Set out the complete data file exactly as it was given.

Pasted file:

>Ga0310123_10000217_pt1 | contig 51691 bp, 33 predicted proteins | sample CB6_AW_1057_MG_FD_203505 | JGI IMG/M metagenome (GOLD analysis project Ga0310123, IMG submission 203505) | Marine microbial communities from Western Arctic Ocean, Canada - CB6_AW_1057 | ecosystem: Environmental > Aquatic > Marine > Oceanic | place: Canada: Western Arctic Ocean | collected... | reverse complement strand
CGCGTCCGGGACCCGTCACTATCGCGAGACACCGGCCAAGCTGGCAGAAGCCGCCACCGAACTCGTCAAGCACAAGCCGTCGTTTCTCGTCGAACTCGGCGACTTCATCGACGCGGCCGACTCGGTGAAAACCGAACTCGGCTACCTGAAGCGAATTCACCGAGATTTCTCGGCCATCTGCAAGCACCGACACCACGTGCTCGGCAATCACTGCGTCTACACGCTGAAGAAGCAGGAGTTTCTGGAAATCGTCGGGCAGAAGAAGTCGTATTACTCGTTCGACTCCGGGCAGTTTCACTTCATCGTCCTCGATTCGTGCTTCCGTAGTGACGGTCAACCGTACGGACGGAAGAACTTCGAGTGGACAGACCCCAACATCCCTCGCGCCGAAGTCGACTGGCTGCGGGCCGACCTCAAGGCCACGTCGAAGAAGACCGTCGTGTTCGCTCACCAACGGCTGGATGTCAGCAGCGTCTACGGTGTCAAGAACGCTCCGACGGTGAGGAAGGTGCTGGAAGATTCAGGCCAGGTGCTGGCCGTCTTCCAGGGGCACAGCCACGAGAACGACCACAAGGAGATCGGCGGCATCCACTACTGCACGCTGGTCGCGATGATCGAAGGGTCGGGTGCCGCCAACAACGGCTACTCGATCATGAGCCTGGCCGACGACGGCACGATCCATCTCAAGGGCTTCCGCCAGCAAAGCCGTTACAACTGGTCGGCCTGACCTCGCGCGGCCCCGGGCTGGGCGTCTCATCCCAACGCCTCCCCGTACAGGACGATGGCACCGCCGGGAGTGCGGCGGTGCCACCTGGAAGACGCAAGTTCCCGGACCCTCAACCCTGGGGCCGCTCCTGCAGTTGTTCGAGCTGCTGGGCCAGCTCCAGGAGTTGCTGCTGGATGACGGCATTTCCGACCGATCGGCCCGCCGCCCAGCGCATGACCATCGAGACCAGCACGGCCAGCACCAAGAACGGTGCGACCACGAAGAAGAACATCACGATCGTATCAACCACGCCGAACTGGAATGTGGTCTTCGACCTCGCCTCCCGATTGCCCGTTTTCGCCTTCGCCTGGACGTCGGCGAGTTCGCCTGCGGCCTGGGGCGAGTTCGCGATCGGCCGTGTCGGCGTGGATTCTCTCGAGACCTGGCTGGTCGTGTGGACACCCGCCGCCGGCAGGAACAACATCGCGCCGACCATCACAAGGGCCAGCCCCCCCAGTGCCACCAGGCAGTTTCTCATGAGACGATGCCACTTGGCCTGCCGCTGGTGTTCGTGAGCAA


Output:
>Ga0310123_10000217_pt1 | contig 51691 bp, 33 predicted proteins | sample CB6_AW_1057_MG_FD_203505 | JGI IMG/M metagenome (GOLD analysis project Ga0310123, IMG submission 203505) | Marine microbial communities from Western Arctic Ocean, Canada - CB6_AW_1057 | ecosystem: Environmental > Aquatic > Marine > Oceanic | place: Canada: Western Arctic Ocean | collected... | reverse complement strand
CGCGTCCGGGACCCGTCACTATCGCGAGACACCGGCCAAGCTGGCAGAAGCCGCCACCGAACTCGTCAAGCACAAGCCGTCGTTTCTCGTCGAACTCGGCGACTTCATCGACGCGGCCGACTCGGTGAAAACCGAACTCGGCTACCTGAAGCGAATTCACCGAGATTTCTCGGCCATCTGCAAGCACCGACACCACGTGCTCGGCAATCACTGCGTCTACACGCTGAAGAAGCAGGAGTTTCTGGAAATCGTCGGGCAGAAGAAGTCGTATTACTCGTTCGACTCCGGGCAGTTTCACTTCATCGTCCTCGATTCGTGCTTCCGTAGTGACGGTCAACCGTACGGACGGAAGAACTTCGAGTGGACAGACCCCAACATCCCTCGCGCCGAAGTCGACTGGCTGCGGGCCGACCTCAAGGCCACGTCGAAGAAGACCGTCGTGTTCGCTCACCAACGGCTGGATGTCAGCAGCGTCTACGGTGTCAAGAACGCTCCGACGGTGAGGAAGGTGCTGGAAGATTCAGGCCAGGTGCTGGCCGTCTTCCAGGGGCACAGCCACGAGAACGACCACAAGGAGATCGGCGGCATCCACTACTGCACGCTGGTCGCGATGATCGAAGGGTCGGGTGCCGCCAACAACGGCTACTCGATCATGAGCCTGGCCGACGACGGCACGATCCATCTCAAGGGCTTCCGCCAGCAAAGCCGTTACAACTGGTCGGCCTGACCTCGCGCGGCCCCGGGCTGGGCGTCTCATCCCAACGCCTCCCCGTACAGGACGATGGCACCGCCGGGAGTGCGGCGGTGCCACCTGGAAGACGCAAGTTCCCGGACCCTCAACCCTGGGGCCGCTCCTGCAGTTGTTCGAGCTGCTGGGCCAGCTCCAGGAGTTGCTGCTGGATGACGGCATTTCCGACCGATCGGCCCGCCGCCCAGCGCATGACCATCGAGACCAGCACGGCCAGCACCAAGAACGGTGCGACCACGAAGAAGAACATCACGATCGTATCAACCACGCCGAACTGGAATGTGGTCTTCGACCTCGCCTCCCGATTGCCCGTTTTCGCCTTCGCCTGGACGTCGGCGAGTTCGCCTGCGGCCTGGGGCGAGTTCGCGATCGGCCGTGTCGGCGTGGATTCTCTCGAGACCTGGCTGGTCGTGTGGACACCCGCCGCCGGCAGGAACAACATCGCGCCGACCATCACAAGGGCCAGCCCCCCCAGTGCCACCAGGCAGTTTCTCATGAGACGATGCCACTTGGCCTGCCGCTGGTGTTCGTGAGCAA